NIRIN for me is a representation of both home and heart. These are both symbolically and intrinsically linked, one does not exist without the other. It is from this unique individual centre of both home and heart that we understand the world around us, relationships and interconnectedness with both people and Country.
Tony Albert’s immersive installation Healing Land. Remembering Country, commissioned for the NIRIN: 22ndBiennale of Sydney, poses important questions such as: how do we remember, give justice to, and rewrite complex and traumatic histories?
Presented as a sustainable greenhouse at Cockatoo Island Healing Land, Remembering Country is a site for reflection, writing and giving. It is filled with hanging baskets crafted by Indigenous artists from remote Australian communities. Biennale visitors were invited to use the house as a space for reflection and conversation, and to create messages in the form of ‘gifted memories’ on handmade paper imbedded with native seeds to place in the baskets. Visitors were then able to plant their seed letters in pots placed on a tiered structure to show the growth of the plants. The plants will eventually be replanted locations selected in consultation with community to rejuvenate and heal the land through collective memories.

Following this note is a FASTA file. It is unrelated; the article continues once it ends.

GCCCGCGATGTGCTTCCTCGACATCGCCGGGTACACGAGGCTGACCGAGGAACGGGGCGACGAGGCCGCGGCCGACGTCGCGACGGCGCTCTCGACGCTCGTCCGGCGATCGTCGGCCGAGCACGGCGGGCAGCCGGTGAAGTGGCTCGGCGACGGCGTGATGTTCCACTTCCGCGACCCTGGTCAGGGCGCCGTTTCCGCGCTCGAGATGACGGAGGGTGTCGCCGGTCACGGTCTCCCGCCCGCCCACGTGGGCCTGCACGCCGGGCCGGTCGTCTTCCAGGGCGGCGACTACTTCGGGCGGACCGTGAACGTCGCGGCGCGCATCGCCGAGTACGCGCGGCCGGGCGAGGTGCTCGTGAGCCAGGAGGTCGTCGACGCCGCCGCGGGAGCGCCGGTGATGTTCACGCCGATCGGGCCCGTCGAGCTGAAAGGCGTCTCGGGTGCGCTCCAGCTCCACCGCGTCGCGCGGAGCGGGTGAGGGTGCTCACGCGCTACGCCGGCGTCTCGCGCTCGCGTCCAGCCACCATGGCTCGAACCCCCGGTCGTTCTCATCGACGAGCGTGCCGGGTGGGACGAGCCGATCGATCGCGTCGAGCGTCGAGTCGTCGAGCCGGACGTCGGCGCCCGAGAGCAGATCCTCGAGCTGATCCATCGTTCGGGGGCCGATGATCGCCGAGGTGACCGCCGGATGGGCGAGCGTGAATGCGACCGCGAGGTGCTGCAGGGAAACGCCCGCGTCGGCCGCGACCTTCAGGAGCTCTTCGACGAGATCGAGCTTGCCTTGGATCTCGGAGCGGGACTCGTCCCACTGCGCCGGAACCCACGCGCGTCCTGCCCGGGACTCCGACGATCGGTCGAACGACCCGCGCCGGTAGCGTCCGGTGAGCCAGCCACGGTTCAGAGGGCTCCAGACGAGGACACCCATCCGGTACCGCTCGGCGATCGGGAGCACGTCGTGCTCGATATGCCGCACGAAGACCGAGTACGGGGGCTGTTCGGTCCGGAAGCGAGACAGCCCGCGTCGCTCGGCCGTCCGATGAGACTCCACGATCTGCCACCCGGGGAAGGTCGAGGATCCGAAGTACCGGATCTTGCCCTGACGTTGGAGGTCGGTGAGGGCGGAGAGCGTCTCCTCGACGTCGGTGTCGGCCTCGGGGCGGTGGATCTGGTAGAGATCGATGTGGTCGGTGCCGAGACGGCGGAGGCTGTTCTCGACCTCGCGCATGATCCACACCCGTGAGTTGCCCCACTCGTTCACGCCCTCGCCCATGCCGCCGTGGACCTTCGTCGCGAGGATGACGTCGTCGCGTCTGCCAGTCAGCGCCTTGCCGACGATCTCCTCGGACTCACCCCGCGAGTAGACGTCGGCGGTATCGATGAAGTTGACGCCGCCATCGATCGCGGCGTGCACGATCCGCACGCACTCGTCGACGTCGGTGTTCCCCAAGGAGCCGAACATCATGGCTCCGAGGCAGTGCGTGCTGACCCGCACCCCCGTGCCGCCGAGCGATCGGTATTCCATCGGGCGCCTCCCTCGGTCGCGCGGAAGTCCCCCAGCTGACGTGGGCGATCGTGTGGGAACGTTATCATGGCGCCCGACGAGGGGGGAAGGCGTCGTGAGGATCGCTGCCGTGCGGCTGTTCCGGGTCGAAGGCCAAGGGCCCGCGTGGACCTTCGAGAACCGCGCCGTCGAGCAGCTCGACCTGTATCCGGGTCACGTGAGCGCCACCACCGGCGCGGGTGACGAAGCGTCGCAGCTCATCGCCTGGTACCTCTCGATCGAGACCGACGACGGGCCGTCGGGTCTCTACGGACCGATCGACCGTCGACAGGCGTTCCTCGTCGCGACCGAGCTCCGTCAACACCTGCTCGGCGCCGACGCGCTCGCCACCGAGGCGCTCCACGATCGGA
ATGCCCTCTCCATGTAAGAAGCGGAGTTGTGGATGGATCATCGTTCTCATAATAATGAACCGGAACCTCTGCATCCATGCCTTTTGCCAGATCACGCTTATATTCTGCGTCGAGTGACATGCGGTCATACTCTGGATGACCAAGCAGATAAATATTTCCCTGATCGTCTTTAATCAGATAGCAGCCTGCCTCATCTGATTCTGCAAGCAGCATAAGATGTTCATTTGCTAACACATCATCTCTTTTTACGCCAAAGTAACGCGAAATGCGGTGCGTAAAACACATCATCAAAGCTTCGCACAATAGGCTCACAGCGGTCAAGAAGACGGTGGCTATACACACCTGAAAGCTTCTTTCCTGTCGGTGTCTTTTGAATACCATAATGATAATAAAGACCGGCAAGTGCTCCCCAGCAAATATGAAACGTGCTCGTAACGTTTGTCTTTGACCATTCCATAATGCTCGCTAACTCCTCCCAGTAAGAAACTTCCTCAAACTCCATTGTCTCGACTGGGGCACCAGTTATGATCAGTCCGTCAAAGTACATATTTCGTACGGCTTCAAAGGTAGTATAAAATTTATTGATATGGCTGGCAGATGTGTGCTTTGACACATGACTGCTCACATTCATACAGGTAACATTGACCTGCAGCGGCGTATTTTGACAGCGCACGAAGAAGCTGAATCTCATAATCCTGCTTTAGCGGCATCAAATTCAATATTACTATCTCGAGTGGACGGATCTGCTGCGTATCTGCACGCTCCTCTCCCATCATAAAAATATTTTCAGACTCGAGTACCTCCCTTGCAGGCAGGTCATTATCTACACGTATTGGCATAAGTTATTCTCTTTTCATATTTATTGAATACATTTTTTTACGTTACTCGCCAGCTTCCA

Tony Albert’s Brothers (The Prodigal Son), exhibited at the National Art School, responds to a stained glass window in the school’s historic 1873 chapel depicting the Prodigal Son. Albert’s impressive 180cm tall window draws on his 2013 series Brothers. The photographs were inspired by an incident where Albert saw young Indigenous men with red targets painted their chests protesting against police brutality in Sydney’s King’s Cross. Placed outdoors, this window memorialises another story of heroic figures, enshrining a beautiful act of defiance, and imbedding a local Indigenous story at this site.
“I wanted to recreate this image for the Biennale in leadlight. The Brothers images allude to The Holy Trinity - strong yet powerful, bathed in light, yet still innocent and vulnerable. I wanted to immortalise our people who are all too often written out of history.”